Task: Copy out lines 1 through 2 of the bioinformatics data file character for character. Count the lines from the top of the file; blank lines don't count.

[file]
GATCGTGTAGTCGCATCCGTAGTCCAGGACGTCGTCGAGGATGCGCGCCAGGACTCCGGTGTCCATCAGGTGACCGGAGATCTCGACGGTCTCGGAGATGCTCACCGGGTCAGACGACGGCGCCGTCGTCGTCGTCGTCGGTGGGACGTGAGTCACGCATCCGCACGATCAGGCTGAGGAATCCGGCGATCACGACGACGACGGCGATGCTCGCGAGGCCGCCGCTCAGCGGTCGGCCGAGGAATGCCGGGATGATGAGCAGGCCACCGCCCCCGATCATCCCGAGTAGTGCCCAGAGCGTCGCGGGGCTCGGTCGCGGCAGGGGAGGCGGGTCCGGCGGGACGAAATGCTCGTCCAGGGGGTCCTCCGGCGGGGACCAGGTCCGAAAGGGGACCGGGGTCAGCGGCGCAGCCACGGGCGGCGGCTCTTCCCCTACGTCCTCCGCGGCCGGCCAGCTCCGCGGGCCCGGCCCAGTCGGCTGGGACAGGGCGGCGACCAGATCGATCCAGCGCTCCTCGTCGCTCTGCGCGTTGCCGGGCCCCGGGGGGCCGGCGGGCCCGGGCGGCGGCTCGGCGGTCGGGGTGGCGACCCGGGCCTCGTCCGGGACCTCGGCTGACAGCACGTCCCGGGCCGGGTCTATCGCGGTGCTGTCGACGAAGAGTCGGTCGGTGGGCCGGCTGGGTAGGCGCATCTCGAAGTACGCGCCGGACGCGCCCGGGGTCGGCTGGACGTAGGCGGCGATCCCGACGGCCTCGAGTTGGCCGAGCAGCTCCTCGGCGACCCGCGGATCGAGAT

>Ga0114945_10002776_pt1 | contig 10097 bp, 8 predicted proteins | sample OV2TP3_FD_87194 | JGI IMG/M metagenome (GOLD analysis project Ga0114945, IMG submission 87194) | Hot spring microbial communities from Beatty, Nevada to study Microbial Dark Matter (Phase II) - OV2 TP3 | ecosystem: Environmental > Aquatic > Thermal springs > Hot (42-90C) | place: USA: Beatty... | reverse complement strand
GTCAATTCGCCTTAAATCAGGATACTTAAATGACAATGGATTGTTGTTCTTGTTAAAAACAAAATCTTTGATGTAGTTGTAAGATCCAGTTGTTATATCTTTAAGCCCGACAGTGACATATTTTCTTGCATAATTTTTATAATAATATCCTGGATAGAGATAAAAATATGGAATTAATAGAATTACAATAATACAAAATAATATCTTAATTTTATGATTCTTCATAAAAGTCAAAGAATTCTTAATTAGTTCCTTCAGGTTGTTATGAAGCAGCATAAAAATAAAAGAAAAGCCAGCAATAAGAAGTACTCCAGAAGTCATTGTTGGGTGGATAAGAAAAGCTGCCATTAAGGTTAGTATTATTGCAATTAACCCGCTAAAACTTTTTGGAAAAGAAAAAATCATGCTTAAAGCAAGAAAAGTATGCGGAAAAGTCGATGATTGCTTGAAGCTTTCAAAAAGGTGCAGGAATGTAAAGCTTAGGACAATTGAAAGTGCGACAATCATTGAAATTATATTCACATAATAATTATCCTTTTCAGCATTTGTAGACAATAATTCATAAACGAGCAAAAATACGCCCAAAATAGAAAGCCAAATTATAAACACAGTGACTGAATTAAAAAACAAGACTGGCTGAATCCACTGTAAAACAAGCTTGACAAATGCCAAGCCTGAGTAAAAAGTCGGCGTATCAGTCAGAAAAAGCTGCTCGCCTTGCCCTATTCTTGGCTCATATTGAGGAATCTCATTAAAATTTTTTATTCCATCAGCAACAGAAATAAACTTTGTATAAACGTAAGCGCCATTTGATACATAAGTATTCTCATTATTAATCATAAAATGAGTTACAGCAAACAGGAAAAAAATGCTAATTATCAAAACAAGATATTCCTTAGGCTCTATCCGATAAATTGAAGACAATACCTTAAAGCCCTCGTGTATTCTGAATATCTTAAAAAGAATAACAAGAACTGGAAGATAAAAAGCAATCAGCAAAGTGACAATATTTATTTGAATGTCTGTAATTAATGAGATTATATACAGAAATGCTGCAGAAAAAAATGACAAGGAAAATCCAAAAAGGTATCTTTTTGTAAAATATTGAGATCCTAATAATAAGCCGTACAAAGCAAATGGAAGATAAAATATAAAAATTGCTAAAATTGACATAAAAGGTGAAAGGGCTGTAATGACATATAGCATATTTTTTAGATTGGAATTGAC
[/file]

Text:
GATCGTGTAGTCGCATCCGTAGTCCAGGACGTCGTCGAGGATGCGCGCCAGGACTCCGGTGTCCATCAGGTGACCGGAGATCTCGACGGTCTCGGAGATGCTCACCGGGTCAGACGACGGCGCCGTCGTCGTCGTCGTCGGTGGGACGTGAGTCACGCATCCGCACGATCAGGCTGAGGAATCCGGCGATCACGACGACGACGGCGATGCTCGCGAGGCCGCCGCTCAGCGGTCGGCCGAGGAATGCCGGGATGATGAGCAGGCCACCGCCCCCGATCATCCCGAGTAGTGCCCAGAGCGTCGCGGGGCTCGGTCGCGGCAGGGGAGGCGGGTCCGGCGGGACGAAATGCTCGTCCAGGGGGTCCTCCGGCGGGGACCAGGTCCGAAAGGGGACCGGGGTCAGCGGCGCAGCCACGGGCGGCGGCTCTTCCCCTACGTCCTCCGCGGCCGGCCAGCTCCGCGGGCCCGGCCCAGTCGGCTGGGACAGGGCGGCGACCAGATCGATCCAGCGCTCCTCGTCGCTCTGCGCGTTGCCGGGCCCCGGGGGGCCGGCGGGCCCGGGCGGCGGCTCGGCGGTCGGGGTGGCGACCCGGGCCTCGTCCGGGACCTCGGCTGACAGCACGTCCCGGGCCGGGTCTATCGCGGTGCTGTCGACGAAGAGTCGGTCGGTGGGCCGGCTGGGTAGGCGCATCTCGAAGTACGCGCCGGACGCGCCCGGGGTCGGCTGGACGTAGGCGGCGATCCCGACGGCCTCGAGTTGGCCGAGCAGCTCCTCGGCGACCCGCGGATCGAGAT

>Ga0114945_10002776_pt1 | contig 10097 bp, 8 predicted proteins | sample OV2TP3_FD_87194 | JGI IMG/M metagenome (GOLD analysis project Ga0114945, IMG submission 87194) | Hot spring microbial communities from Beatty, Nevada to study Microbial Dark Matter (Phase II) - OV2 TP3 | ecosystem: Environmental > Aquatic > Thermal springs > Hot (42-90C) | place: USA: Beatty... | reverse complement strand